It was well received in the Press, initially, at any rate. There was no adverse comment in responsible financial papers on the Chancellor's decision to make this anti-dividend stripping provision retrospective. For example, the Economist of 19th April, commenting on the Chancellor's Budget statement, said this, and it was typical of other comments: Retrospective legislation is always poorly regarded, but applied to dividend stripping it can hardly warrant too much excitement. This is professional stuff, in which the rules are always rough. This obvious avoidance trick was the subject of a warning of retrospective action in 1955…. The Economist made it quite clear that it approved the Chancellor's decision.

3.45 p.m.

But what happened then? The Chancellor was quite obviously subject to representations from interested quarters in the City. There was a deluge of correspondence, not always well-informed, in The Times. There were squeals from those who, despite the 1955 warning, had continued to indulge in dividend stripping—the people with whom the Minister of Housing and Local Government was concerned in 1955 and the Chancellor was concerned in his Budget speech, the people who had been robbing the Revenue at the expense of the general taxpayer.

I have been unable to find any precedent for what happened next. Within a fortnight of his Budget speech, and before there had been any discussion in the House of Commons, the Chancellor capitulated. On 29th April, on the eve of the publication of the Finance Bill, the Chancellor came to the House to say that he had changed his mind and had changed it for the worst. It is important to observe precisely what he said. It was as follows: I said last week that I would give further thought, before the Finance Bill, to the proposal that the legislation to deal with dividend stripping should be made retrospective to 26th October, 1955. I have done so, taking into account the views which have been expressed in this House"— I interject there the observation that, apart from some comments by hon. Members opposite, there had been nothing but approval from this side of the Committee of the Chancellor's original announcement, and there had certainly been no opportunity for the House to discuss it. Therefore, I do not think that it was very flattering or complimentary to the House of Commons that the Chancellor changed his mind without having heard expressions of view from all quarters.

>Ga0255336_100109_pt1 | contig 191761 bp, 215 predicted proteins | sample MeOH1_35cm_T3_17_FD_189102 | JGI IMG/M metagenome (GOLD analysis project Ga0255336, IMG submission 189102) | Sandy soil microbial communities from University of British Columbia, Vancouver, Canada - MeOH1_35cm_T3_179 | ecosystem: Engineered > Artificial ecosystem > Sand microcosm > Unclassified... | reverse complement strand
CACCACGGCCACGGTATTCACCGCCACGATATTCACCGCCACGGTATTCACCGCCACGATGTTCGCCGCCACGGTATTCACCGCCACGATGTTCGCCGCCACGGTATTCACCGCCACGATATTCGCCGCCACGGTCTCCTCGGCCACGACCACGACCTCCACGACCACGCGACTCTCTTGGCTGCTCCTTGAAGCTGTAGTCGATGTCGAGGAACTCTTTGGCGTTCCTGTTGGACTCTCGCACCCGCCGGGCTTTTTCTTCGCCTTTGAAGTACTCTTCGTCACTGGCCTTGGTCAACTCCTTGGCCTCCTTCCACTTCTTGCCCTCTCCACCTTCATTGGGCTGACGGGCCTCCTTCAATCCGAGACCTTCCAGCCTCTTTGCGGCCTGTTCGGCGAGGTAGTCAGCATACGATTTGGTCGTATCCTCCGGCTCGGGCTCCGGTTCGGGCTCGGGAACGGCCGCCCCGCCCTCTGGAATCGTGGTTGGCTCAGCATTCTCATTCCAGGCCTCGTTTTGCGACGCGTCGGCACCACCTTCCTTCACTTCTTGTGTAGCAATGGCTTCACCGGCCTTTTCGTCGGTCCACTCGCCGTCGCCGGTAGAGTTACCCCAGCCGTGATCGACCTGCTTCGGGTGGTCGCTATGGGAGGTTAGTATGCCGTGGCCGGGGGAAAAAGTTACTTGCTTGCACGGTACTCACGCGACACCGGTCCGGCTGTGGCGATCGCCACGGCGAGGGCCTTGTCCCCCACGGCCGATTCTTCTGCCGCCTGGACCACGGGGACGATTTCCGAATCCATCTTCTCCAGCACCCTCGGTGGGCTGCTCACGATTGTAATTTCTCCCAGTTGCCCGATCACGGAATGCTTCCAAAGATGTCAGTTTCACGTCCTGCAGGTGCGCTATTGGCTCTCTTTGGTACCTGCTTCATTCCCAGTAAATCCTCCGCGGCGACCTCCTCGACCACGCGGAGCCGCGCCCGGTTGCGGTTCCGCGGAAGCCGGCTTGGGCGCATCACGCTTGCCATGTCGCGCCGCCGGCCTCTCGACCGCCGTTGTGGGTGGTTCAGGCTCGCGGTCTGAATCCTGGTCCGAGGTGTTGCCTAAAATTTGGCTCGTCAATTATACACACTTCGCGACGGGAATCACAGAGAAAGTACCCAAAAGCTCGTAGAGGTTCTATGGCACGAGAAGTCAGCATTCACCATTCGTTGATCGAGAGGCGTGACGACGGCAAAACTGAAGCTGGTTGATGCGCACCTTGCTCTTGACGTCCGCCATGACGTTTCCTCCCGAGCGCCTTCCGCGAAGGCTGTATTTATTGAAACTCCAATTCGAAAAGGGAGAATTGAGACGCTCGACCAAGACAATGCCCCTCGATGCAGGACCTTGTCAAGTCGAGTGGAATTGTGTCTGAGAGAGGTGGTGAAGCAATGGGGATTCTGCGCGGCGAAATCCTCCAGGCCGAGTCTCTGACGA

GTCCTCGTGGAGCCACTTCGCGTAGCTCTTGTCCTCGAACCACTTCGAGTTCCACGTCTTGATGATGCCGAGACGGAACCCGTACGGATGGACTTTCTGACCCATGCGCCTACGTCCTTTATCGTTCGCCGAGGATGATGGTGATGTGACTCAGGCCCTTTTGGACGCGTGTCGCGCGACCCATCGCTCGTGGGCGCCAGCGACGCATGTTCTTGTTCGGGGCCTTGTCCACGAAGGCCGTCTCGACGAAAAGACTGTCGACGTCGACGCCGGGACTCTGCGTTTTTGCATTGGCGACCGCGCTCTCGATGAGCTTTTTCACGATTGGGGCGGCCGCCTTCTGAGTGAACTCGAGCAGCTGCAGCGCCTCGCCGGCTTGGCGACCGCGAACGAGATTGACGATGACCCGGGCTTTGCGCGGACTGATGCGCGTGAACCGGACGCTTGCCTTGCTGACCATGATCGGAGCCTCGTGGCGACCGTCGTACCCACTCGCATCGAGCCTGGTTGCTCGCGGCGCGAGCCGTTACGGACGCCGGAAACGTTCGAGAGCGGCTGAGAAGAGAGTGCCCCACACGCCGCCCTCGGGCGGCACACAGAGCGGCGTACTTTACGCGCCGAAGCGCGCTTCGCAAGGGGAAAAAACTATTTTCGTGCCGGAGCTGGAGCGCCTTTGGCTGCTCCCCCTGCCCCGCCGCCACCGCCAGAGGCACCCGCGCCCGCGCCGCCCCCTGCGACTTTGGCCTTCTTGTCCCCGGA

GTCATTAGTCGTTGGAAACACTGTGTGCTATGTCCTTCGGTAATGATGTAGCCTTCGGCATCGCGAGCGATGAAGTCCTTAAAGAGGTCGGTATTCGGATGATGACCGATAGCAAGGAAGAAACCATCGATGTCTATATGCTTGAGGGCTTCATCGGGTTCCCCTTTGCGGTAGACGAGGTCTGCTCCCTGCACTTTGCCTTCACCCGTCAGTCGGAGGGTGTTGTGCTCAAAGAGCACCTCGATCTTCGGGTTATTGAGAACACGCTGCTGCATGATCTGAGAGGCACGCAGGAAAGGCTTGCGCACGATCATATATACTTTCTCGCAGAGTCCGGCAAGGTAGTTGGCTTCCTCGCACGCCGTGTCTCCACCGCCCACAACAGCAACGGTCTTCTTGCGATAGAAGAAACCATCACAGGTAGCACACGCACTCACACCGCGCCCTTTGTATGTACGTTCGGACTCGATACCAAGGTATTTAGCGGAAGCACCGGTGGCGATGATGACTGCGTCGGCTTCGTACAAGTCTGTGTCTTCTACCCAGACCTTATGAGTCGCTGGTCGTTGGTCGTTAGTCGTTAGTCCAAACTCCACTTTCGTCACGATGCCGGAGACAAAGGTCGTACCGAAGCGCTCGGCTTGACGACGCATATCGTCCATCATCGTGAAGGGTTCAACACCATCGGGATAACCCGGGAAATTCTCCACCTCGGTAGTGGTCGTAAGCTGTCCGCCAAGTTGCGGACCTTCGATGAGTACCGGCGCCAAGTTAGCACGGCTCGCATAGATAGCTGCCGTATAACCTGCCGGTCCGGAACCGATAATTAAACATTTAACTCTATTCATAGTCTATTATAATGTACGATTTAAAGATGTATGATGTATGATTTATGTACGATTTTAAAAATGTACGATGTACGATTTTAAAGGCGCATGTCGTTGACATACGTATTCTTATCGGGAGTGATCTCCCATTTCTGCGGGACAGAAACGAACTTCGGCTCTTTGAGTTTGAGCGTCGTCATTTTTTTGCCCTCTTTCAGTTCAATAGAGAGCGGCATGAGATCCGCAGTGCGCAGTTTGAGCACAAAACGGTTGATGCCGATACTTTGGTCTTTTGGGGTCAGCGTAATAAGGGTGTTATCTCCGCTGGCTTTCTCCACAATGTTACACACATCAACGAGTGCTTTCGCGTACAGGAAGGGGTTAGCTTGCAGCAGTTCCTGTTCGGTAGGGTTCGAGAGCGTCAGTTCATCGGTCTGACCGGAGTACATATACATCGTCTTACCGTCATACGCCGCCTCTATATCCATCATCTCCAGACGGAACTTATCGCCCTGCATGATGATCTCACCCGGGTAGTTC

The Chancellor added: and all other relevant considerations, including the need to be sure that the warning given in 1955 was wide enough to cover the sort of cases now in question."—[OFFICIAL REPORT, 29th April, 1958; Vol. 587, c. 196.] Because I regard this Amendment as involving a principle of considerable importance in connection with the conduct of both this Budget and future Budgets, it is necessary to analyse and deal with the reasons which the Chancellor has given for his sudden, precipitate capitulation.

The right hon. Gentleman's second decision really rests on three broad propositions. I do not think that I do him an injustice when I say that they are: first, that all retrospective legislation is prima facie bad and should be avoided; secondly, that retrospective legislation can be justified when a definite warning is given; and I suppose that he would add that in this case, in 1955, the warning actually given was not sufficiently wide and precise.

It will be necessary to say a few words about each of these propositions. First, as to the basic assumption that there is something abhorrent in all retrospective legislation. That is a sentiment which I think the Chancellor has accepted without criticism and without understanding it, and as a result he has been deluded. It never has been the law of England that all retrospective legislation is something to be avoided. This catch phrase has been repeated in recent years by interested parties anxious to prevent tax avoidance payments of this kind being stopped, with retrospective effect.

Mr. Geoffrey Wilson (Truro)